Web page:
by Noura Hemady on August 14, 2012

We were likely the first victims of DC’s limited dining hours that night. By 9:50 p.m., three restaurants had told us their kitchens were closed for the night. Sweaty, exhausted, and hungry, we sat at the bar without ordering drinks, dabbing our wet foreheads with flaky napkins, vacantly staring at the gymnasts flying across the TV screens. Any open food establishments to the west required a 25-minute bike ride. But that was too far away, and the intervening hill seemed insurmountable in our calorie-deficient haze. To the north: train tracks. To the south: homes until you reached the river. To the east: Denny’s, five minutes by bike on flat terrain. We opted for Denny’s.

We were the only people outdoors on this underdeveloped stretch of Bladensburg Road, with nothing but shuttered automotive workshops and decaying billboards beckoning the hungry to bleak Chinese-food-and-fried-chicken fusion restaurants. We cruised past a crisp new apartment complex, still encased by chain-link fence and grounds littered with construction equipment, demarcating the new frontier for gentrification in 2013. Next year, maybe, we’ll be surrounded by young couples taking their petite dogs for the last walk of the night, or people watering their potted plants on the balconies above. There used to be a diner across the street, housed in a 1950s gunmetal Airstream trailer. It went out of business last fall, its only remaining indication a square plot of dead grass with an errant bike rack in front.

And then Denny’s, a fluorescent oasis rising from the empty street, its promise of eggs, pancakes, water, and air-conditioning inviting us indoors. Inside, a young man nonchalantly greeted us and led us to a corner table, adjacent to a booth that was occupied by two elderly black men, both topped by veteran’s caps. They leaned intently over their burgers, deep in hushed conversation. I like to think they were trading tales of all the times they had lain awake in their muddy encampments in the verdant Vietnamese mountains, believing every rustle, every peep, was an enemy combatant. But they were probably talking about their wives nagging, or a son’s girlfriend, or a friend with a cheating spouse.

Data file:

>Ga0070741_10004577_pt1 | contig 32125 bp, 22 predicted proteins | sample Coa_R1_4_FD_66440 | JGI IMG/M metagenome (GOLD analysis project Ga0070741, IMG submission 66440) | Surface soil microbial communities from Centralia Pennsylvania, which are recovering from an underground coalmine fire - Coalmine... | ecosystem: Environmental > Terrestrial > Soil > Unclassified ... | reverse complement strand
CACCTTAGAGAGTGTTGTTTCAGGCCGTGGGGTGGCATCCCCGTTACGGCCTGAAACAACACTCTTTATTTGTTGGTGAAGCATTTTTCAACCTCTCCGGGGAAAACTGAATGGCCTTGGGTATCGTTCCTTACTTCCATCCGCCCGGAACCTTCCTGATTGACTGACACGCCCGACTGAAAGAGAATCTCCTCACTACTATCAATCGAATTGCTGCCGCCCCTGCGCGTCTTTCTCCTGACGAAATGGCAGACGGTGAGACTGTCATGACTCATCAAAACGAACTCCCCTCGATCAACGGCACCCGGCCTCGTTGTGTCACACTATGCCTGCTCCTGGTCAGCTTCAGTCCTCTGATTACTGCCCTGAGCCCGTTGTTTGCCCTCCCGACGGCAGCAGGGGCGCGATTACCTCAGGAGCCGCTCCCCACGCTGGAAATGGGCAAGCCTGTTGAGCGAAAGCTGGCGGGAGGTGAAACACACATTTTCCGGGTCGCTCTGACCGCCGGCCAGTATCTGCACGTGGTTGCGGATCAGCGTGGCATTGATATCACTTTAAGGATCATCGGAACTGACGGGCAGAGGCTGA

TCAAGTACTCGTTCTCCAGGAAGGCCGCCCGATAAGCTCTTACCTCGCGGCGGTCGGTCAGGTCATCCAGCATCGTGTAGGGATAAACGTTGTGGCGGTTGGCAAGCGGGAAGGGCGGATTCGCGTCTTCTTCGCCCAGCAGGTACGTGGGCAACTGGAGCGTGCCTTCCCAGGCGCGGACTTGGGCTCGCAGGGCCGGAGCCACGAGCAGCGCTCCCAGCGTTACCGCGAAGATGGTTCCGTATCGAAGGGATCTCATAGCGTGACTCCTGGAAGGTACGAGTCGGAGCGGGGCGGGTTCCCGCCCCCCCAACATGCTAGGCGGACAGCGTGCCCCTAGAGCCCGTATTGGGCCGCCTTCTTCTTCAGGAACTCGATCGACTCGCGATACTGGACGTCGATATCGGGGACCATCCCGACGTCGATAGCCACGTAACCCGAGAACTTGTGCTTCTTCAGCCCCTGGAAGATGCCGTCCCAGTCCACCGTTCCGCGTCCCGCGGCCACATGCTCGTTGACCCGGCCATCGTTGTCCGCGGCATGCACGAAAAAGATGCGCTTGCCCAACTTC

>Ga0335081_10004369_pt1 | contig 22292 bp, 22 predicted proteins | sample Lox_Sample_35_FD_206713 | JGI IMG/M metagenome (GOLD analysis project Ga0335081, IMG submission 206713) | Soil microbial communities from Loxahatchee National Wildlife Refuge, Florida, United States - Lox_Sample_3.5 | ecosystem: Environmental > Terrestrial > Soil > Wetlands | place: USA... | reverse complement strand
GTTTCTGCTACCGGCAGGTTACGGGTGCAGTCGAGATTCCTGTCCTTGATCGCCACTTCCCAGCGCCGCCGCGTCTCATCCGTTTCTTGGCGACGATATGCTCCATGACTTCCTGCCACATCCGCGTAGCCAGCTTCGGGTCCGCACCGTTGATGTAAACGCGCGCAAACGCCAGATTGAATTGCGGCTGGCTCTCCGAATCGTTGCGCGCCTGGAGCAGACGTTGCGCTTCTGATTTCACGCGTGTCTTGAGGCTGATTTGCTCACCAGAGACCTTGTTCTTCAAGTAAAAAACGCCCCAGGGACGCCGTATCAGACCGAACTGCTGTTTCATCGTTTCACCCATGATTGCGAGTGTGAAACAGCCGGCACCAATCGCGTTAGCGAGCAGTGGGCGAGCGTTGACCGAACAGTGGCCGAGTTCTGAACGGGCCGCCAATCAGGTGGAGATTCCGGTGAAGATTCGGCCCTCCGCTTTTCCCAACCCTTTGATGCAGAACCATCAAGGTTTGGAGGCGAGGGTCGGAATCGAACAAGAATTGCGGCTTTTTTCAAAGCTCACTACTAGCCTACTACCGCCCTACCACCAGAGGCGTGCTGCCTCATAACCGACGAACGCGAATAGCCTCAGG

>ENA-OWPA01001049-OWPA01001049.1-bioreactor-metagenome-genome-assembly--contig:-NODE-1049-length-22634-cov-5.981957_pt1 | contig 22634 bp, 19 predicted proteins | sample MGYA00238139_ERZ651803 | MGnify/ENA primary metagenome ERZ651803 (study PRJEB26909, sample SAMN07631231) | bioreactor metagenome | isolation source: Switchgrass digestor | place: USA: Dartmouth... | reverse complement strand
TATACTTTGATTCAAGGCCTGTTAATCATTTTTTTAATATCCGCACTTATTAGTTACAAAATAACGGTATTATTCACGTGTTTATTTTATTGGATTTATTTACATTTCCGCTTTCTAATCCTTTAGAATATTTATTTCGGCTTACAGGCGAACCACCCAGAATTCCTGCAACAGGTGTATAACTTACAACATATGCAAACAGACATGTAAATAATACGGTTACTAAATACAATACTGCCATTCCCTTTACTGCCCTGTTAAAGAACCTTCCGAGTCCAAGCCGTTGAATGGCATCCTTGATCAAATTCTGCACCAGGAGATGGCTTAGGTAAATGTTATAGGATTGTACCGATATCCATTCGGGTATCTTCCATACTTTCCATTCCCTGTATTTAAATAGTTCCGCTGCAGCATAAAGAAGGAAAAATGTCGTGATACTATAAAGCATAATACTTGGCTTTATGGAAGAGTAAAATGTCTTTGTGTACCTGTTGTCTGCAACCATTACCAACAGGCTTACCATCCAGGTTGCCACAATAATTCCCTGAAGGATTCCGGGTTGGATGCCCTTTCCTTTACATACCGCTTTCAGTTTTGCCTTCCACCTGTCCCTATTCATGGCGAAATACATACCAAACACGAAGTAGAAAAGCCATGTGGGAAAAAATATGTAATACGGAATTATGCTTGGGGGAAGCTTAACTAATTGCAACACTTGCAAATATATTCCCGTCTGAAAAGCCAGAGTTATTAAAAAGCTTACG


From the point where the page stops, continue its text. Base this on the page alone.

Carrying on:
Across from us, a middle-aged woman in a long floral-print dress, her wiry gray hair loosely knotted atop her head, sat alone at a table, occasionally taking bites of her sandwich but mostly staring blankly onto the street. She would get up every ten minutes to smoke, then come back and resume her gaze. I was surprised she had no reading material, nothing to bide the time, not even an iPhone to diddle. I asked him: Isn’t she bored? How can you just sit there like that — nothing to read, nothing to touch, no one to talk to? He said: You know, no one ever stops and thinks anymore. Everyone always needs something to do. Maybe she’s coming up with some brilliant new economic theory; you never know. I should start going to restaurants just to sit and think.

By the time our food came — eggs, biscuits, and gravy for me, a chicken sandwich and a Caesar salad for him — an Asian couple, both in jeans shorts, had stepped in. They sat silently, heads bowed, without opening the menu. Two bike messengers arrived after them and loitered in the lobby, waiting for someone to seat them. They’d probably biked many more miles to get here than we had. How come they were so much less sweaty than we had been when we collapsed onto the bar stools, looking for food? Had they also come to Denny’s because it was the only open place to eat where you didn’t have to climb a hill? When we left at midnight, a well-dressed family with a young daughter in a white tulle dress had just received their platters of eggs and pancakes. They looked like they had just left a wedding, but who gets married on a Tuesday night? All three smiled as they devoured their food.

In the hour and a half that we spent at Denny’s, we outfitted all our fellow diners with detailed personal histories. Waiting for our eggs and chicken sandwich, we were in the company of war heroes, a lonely but potentially brilliant cat-loving lady, fatigued immigrant workers entrapped by the financial imperatives of their families, and road-beaten bike messengers with tall tales of near misses and miraculous escapes from city buses and taxis. We assumed that, like ours, their presence at Denny’s was entirely circumstantial: a wrong turn taken on the way out of town, a desperate craving for biscuits and gravy at 11:33 p.m., a needed respite from wives and children.

All the bowed heads, all the hushed conversations — they might have been creating stories about us, the two sweaty kids in shorts with backpacks who pulled up to Denny’s on their bikes, adorned with that look of mild confusion you get when stepping into an unfamiliar establishment. Two kids, whose uproarious debate about the Chick-fil-A gay marriage controversy occasionally collapsed into a fit of giggles and name-calling. Their silent nods and sideways glances: definitely, they agreed with my assessment of Palestinian socioeconomics. Or perhaps they thought we were utterly ridiculous and wondered: Shouldn’t those kids be at the beer garden down the street, sipping ten-dollar pints while waiting for their currywurst?

* * * *

Noura Hemady is a Washington, DC-based writer who should have more opinions on international development, but really just wants to talk about music, bikes, and DC culture.

Leave a Comment

Previous post:

Next post: